J. H. MEANS, M.D., F.A.C.P.
Three years ago at the Minneapolis Meeting of the College a paper was presented by the author on the use of iodine in exophthalmic goiter.1 The discussion then centered chiefly about the therapeutic use of that agent. However, because of its utterly characteristic action in thyrotoxicosis the use of iodine may also give diagnostic information of great importance, in cases where the presence or absence of thyrotoxicosis is in doubt.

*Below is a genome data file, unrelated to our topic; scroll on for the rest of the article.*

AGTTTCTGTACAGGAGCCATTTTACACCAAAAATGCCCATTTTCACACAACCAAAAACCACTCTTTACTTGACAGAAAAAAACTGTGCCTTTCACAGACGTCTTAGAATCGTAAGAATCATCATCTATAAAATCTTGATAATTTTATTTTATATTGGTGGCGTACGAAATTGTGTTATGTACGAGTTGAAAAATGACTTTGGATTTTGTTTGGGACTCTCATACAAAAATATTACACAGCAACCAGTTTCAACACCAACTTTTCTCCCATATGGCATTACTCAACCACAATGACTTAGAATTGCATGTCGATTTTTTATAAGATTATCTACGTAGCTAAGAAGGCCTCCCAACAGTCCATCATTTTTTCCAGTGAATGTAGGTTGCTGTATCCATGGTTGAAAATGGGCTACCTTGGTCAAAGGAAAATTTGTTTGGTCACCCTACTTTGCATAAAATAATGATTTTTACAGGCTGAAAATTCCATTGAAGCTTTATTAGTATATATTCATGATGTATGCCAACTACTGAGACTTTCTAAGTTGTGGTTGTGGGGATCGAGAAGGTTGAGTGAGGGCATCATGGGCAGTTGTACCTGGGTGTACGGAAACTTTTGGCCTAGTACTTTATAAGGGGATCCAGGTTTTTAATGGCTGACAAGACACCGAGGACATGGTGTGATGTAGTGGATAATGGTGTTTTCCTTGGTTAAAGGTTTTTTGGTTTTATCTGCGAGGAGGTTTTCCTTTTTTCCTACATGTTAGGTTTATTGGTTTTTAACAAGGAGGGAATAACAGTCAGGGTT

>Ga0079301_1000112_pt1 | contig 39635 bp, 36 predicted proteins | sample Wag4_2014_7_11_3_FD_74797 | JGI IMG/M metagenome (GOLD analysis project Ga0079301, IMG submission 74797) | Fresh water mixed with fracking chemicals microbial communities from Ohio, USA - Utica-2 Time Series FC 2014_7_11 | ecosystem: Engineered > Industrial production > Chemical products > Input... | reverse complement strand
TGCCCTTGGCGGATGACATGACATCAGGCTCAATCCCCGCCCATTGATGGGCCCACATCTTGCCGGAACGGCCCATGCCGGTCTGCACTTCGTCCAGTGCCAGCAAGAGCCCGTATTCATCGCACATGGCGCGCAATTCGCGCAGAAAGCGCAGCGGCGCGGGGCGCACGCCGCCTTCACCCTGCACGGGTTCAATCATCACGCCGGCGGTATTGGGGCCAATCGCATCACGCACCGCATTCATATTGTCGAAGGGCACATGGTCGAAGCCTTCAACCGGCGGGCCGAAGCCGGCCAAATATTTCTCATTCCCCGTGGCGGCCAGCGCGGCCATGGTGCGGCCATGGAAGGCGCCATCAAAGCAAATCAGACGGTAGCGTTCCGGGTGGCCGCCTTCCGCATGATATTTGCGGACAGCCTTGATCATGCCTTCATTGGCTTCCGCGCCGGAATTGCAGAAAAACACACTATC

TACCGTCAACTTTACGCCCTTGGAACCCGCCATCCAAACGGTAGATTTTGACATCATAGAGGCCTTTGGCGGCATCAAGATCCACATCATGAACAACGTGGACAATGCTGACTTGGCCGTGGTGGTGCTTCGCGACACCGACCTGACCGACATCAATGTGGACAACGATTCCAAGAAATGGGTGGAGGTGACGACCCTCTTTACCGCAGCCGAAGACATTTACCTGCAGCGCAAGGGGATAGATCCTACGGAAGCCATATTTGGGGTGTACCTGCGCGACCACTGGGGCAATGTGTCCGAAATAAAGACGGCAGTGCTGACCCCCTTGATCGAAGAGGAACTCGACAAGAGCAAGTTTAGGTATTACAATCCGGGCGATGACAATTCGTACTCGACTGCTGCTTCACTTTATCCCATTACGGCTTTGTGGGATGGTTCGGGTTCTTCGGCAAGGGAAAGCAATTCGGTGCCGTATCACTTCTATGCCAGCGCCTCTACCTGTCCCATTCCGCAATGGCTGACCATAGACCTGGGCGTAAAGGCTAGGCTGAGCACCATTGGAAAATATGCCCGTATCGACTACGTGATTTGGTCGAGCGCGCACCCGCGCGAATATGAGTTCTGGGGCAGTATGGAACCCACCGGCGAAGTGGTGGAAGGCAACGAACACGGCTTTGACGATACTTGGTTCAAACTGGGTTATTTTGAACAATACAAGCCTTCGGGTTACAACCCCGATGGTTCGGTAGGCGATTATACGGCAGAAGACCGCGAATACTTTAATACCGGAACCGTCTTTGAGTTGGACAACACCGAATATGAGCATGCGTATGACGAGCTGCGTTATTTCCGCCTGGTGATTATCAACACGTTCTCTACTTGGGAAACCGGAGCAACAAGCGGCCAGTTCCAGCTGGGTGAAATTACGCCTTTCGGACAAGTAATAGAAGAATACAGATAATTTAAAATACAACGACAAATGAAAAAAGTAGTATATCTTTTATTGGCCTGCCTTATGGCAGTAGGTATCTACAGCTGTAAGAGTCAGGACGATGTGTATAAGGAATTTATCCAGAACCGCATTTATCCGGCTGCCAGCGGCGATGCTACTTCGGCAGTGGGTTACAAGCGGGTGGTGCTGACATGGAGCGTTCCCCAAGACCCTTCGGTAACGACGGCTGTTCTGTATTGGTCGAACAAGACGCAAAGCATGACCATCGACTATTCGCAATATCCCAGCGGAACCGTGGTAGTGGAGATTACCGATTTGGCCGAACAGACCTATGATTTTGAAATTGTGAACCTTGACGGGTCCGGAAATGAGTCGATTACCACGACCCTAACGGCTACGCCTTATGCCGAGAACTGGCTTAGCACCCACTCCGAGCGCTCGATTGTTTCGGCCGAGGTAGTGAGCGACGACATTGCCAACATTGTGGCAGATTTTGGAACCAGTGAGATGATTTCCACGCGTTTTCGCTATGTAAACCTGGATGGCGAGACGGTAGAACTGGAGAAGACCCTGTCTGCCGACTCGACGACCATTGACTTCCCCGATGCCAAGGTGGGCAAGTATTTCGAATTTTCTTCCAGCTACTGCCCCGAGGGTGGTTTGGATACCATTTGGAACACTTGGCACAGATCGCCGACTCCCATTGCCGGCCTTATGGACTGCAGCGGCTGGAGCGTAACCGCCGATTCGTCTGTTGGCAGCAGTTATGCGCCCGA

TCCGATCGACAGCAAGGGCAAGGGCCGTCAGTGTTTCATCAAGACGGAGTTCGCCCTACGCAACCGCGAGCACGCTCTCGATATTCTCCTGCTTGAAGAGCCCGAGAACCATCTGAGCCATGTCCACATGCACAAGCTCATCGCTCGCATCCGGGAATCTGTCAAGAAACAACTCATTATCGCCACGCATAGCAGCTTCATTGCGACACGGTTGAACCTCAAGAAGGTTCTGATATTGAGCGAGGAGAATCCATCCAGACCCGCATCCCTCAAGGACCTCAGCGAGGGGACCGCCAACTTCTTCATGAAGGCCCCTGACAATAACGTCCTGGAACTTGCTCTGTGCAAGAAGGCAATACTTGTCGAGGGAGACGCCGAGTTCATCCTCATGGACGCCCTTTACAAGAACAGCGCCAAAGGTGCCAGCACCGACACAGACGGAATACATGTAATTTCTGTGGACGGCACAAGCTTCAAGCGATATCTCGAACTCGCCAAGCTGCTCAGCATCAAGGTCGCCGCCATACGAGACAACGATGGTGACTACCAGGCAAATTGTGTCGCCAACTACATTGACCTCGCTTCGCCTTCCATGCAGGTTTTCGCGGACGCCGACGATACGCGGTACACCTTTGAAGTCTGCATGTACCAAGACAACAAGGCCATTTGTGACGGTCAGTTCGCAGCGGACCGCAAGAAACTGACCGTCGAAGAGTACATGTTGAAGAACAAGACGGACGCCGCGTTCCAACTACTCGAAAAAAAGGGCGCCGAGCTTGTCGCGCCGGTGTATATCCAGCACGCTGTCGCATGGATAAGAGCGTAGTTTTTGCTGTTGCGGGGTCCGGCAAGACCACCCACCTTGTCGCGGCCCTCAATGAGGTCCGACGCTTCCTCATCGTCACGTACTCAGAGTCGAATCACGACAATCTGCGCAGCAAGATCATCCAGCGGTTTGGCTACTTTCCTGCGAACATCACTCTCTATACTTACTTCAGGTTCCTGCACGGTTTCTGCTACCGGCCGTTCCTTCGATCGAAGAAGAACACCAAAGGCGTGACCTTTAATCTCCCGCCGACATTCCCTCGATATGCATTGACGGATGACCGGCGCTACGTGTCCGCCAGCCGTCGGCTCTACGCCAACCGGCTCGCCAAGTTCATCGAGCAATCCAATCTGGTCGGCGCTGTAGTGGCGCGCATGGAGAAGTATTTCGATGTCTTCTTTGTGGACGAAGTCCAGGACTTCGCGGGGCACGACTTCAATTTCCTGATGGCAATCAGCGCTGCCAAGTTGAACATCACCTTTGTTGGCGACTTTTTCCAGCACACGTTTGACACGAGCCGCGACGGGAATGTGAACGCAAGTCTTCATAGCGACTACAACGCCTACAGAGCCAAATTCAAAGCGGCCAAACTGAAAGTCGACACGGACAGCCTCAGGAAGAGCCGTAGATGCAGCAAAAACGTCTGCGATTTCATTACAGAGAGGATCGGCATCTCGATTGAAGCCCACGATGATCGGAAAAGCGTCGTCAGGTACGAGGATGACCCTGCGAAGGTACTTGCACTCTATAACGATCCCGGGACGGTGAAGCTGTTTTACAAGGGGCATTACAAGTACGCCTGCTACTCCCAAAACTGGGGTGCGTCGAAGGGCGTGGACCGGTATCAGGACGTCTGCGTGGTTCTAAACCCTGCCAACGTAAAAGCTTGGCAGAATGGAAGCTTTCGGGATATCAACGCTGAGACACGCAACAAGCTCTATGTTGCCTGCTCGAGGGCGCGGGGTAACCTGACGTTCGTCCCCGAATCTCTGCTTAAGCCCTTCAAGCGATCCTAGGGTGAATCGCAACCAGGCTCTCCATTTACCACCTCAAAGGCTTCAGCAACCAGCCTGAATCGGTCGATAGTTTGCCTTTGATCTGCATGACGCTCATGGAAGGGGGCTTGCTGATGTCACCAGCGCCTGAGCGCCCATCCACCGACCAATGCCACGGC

The chief questions which a doctor must decide, when confronted with a patient with a goiter, are whether this goiter is accompanied by hyperfunction, whether it is causing pressure, or
MEANS JH. THE DIAGNOSTIC USE OF IODINE IN THYROTOXICOSIS1. Ann Intern Med. 1933;7:439–444. doi: 10.7326/0003-4819-7-4-439
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Published: Ann Intern Med. 1933;7(4):439-444.
Endocrine and Metabolism, Thyroid Disorders.
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